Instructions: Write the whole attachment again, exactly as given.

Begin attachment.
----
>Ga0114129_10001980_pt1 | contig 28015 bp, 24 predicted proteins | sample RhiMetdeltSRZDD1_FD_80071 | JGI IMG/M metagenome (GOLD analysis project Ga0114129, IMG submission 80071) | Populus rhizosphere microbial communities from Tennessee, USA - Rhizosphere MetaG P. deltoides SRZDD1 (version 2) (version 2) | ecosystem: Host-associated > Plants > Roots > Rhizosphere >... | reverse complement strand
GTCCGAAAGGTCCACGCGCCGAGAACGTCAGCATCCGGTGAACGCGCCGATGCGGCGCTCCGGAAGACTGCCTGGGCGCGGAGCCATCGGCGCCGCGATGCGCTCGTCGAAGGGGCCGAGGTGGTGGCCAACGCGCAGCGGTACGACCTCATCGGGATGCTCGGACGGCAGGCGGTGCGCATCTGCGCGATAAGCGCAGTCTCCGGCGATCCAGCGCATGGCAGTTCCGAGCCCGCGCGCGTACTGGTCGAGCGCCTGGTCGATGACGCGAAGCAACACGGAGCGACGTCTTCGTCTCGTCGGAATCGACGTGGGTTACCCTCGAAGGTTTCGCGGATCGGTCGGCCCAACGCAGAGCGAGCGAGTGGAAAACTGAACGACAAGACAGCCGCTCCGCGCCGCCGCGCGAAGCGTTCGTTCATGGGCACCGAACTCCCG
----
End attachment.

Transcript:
>Ga0114129_10001980_pt1 | contig 28015 bp, 24 predicted proteins | sample RhiMetdeltSRZDD1_FD_80071 | JGI IMG/M metagenome (GOLD analysis project Ga0114129, IMG submission 80071) | Populus rhizosphere microbial communities from Tennessee, USA - Rhizosphere MetaG P. deltoides SRZDD1 (version 2) (version 2) | ecosystem: Host-associated > Plants > Roots > Rhizosphere >... | reverse complement strand
GTCCGAAAGGTCCACGCGCCGAGAACGTCAGCATCCGGTGAACGCGCCGATGCGGCGCTCCGGAAGACTGCCTGGGCGCGGAGCCATCGGCGCCGCGATGCGCTCGTCGAAGGGGCCGAGGTGGTGGCCAACGCGCAGCGGTACGACCTCATCGGGATGCTCGGACGGCAGGCGGTGCGCATCTGCGCGATAAGCGCAGTCTCCGGCGATCCAGCGCATGGCAGTTCCGAGCCCGCGCGCGTACTGGTCGAGCGCCTGGTCGATGACGCGAAGCAACACGGAGCGACGTCTTCGTCTCGTCGGAATCGACGTGGGTTACCCTCGAAGGTTTCGCGGATCGGTCGGCCCAACGCAGAGCGAGCGAGTGGAAAACTGAACGACAAGACAGCCGCTCCGCGCCGCCGCGCGAAGCGTTCGTTCATGGGCACCGAACTCCCG